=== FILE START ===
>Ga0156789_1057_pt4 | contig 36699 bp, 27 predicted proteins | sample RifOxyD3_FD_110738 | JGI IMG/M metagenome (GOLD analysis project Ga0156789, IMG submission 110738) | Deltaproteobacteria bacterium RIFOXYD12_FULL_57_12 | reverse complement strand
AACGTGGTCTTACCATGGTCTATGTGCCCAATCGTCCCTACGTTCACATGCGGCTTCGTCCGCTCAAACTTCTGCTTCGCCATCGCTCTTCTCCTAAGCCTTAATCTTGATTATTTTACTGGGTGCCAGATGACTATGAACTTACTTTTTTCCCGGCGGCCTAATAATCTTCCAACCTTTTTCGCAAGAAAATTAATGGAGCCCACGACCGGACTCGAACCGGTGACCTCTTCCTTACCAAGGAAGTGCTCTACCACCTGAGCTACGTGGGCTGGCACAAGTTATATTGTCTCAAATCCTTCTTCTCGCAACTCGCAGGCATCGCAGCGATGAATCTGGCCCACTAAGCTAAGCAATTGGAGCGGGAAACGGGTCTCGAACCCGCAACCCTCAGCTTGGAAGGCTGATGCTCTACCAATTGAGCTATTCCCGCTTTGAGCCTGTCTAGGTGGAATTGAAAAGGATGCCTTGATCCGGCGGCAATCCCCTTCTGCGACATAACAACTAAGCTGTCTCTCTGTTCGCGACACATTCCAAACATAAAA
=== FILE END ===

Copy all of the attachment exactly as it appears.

>Ga0156789_1057_pt4 | contig 36699 bp, 27 predicted proteins | sample RifOxyD3_FD_110738 | JGI IMG/M metagenome (GOLD analysis project Ga0156789, IMG submission 110738) | Deltaproteobacteria bacterium RIFOXYD12_FULL_57_12 | reverse complement strand
AACGTGGTCTTACCATGGTCTATGTGCCCAATCGTCCCTACGTTCACATGCGGCTTCGTCCGCTCAAACTTCTGCTTCGCCATCGCTCTTCTCCTAAGCCTTAATCTTGATTATTTTACTGGGTGCCAGATGACTATGAACTTACTTTTTTCCCGGCGGCCTAATAATCTTCCAACCTTTTTCGCAAGAAAATTAATGGAGCCCACGACCGGACTCGAACCGGTGACCTCTTCCTTACCAAGGAAGTGCTCTACCACCTGAGCTACGTGGGCTGGCACAAGTTATATTGTCTCAAATCCTTCTTCTCGCAACTCGCAGGCATCGCAGCGATGAATCTGGCCCACTAAGCTAAGCAATTGGAGCGGGAAACGGGTCTCGAACCCGCAACCCTCAGCTTGGAAGGCTGATGCTCTACCAATTGAGCTATTCCCGCTTTGAGCCTGTCTAGGTGGAATTGAAAAGGATGCCTTGATCCGGCGGCAATCCCCTTCTGCGACATAACAACTAAGCTGTCTCTCTGTTCGCGACACATTCCAAACATAAAA